As a teenager in Faribault, Minnesota, Nordmeyer began exploring military service and connected with a recruiter who led him to the Guard. The recruiter listed off several Guard jobs, and Nordmeyer took a keen interest in one. Nordmeyer became a religious affairs specialist—often called a 56M or chaplain’s assistant. Around the same time, Nordmeyer shifted his focus from a trade career to four-year universities. He didn’t consider Bethel at first, but then he booked an admissions visit while visiting a nearby college. “After I left the campus tour, I knew Bethel was where I wanted to receive my education,” he says. Nordmeyer is majoring in history and biblical and theological studies, following a passion for history and a desire to learn about his faith. “I just wanted to know more about the faith that I called my own,” he says.

During his freshman and sophomore at Bethel, Nordmeyer served one weekend a month and two weeks in the summer in the Guard. On one of those weekends, a chaplain he works with approached him about a deployment to Kuwait. Nordmeyer felt unsure whether to accept since it would keep him from Bethel for his traditional junior year, but he called his family, and his sister urged him to take the opportunity.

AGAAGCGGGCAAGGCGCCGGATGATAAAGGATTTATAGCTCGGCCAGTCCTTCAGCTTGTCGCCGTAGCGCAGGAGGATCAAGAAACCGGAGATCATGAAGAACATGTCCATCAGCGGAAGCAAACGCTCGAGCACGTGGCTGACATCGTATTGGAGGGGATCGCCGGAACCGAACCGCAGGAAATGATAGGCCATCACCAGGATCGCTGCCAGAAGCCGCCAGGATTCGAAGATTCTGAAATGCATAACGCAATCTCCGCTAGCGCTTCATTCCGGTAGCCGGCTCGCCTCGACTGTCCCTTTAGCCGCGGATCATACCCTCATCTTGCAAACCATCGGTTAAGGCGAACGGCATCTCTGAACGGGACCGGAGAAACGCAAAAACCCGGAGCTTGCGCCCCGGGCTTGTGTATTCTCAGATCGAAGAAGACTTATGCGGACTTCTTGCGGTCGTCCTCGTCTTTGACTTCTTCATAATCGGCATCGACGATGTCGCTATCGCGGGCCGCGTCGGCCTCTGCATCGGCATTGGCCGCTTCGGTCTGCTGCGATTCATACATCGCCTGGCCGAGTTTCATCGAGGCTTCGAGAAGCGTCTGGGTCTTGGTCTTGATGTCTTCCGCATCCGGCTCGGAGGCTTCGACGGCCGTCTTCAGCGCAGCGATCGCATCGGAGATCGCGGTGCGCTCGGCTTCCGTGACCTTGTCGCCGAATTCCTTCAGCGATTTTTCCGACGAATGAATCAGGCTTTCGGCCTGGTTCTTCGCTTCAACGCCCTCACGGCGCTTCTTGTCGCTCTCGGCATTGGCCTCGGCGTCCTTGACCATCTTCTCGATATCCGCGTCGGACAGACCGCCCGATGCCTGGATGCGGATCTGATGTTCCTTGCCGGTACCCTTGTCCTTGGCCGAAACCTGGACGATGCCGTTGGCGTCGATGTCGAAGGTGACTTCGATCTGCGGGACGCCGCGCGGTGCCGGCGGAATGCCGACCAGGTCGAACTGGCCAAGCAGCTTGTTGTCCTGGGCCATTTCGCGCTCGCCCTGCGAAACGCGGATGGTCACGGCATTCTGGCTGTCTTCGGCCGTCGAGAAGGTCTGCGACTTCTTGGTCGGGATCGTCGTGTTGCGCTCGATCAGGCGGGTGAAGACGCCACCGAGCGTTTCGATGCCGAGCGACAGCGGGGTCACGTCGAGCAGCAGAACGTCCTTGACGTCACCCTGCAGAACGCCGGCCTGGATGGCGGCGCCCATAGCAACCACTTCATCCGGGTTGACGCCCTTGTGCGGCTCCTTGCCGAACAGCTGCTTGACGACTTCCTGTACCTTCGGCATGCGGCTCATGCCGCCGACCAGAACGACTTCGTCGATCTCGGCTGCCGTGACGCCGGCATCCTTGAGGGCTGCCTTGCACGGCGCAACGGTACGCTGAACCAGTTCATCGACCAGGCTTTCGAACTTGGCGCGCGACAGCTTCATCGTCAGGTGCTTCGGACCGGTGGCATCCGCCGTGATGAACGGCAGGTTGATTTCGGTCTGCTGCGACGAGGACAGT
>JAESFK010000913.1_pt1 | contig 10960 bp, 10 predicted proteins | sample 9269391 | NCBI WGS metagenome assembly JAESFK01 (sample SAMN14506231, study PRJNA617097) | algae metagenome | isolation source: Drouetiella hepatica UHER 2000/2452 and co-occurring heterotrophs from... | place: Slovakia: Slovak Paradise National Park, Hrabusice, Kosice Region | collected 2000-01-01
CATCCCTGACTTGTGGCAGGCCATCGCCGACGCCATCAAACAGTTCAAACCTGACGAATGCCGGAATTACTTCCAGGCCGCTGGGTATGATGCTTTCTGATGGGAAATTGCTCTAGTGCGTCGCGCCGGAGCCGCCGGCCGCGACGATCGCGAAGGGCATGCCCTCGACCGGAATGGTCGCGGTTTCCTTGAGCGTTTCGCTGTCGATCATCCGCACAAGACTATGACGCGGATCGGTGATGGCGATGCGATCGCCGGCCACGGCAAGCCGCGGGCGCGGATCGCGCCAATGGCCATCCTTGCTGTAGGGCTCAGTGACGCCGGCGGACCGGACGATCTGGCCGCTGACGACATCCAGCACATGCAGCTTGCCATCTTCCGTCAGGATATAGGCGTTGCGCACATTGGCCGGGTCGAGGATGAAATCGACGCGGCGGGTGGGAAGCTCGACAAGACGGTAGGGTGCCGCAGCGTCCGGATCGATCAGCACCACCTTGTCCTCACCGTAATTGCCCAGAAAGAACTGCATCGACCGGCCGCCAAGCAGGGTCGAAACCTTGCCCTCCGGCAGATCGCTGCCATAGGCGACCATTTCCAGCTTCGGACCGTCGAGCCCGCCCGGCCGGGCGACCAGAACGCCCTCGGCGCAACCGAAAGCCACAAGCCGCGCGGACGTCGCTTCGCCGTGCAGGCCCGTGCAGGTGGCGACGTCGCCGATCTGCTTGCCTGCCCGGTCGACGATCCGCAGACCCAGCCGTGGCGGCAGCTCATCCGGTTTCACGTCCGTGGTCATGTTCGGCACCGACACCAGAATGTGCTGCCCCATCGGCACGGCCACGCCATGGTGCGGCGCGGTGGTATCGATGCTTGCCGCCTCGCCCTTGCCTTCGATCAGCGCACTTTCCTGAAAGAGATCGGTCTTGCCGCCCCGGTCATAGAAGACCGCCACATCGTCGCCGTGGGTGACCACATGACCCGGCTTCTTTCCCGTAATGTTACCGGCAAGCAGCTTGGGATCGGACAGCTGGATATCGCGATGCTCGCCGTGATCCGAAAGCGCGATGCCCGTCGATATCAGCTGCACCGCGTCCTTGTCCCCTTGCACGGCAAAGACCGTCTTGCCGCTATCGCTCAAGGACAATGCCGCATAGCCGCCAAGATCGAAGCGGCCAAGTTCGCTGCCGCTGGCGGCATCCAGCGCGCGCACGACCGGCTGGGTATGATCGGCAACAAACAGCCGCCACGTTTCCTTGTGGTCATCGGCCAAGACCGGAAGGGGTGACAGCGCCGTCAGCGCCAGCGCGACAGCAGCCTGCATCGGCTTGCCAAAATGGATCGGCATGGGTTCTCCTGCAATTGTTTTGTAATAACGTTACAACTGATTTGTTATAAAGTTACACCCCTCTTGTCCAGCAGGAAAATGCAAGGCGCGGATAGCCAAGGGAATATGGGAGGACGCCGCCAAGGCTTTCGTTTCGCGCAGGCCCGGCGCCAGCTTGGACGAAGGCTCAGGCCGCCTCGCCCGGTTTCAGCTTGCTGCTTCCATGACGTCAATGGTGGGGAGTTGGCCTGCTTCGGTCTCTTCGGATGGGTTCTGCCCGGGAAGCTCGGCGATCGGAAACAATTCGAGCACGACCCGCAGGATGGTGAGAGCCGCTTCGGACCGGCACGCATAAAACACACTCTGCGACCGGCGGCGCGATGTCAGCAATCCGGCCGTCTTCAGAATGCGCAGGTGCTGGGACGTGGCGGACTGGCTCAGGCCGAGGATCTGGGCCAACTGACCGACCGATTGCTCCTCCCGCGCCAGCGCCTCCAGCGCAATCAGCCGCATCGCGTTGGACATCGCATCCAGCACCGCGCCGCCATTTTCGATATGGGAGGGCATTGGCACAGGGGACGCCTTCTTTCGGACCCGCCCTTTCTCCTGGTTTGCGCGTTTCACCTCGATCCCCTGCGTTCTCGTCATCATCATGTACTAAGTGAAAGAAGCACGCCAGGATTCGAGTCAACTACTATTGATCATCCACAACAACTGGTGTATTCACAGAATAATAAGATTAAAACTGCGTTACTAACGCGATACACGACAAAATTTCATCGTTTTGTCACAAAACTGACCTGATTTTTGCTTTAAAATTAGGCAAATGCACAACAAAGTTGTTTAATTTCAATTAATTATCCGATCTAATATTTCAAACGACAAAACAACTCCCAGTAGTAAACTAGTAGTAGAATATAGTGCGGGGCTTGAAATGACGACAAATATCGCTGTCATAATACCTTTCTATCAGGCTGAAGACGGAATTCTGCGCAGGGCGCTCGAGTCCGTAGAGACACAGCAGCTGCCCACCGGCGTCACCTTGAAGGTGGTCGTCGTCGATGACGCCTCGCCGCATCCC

In Kuwait, Nordmeyer, a sergeant, assisted and advised the chaplain and the commander by working to ensure all their troops were provided for and able to practice their religions. He completed administrative duties for Sunday services and also served as battalion historian for Division Headquarters and Headquarters Battalion. Nordmeyer admits it was stressful during his early days in Kuwait and challenging to be away from home, but he gradually found his footing. “As I continued to meet new people, provide religious support, have Sunday services, and continue my weeks, it became more comfortable,” he says.
 Sgt. Conor Nordmeyer ’21

As a boy, Sgt. Conor Nordmeyer ’21 created this kite saying that he wanted to be in the National Guard one day.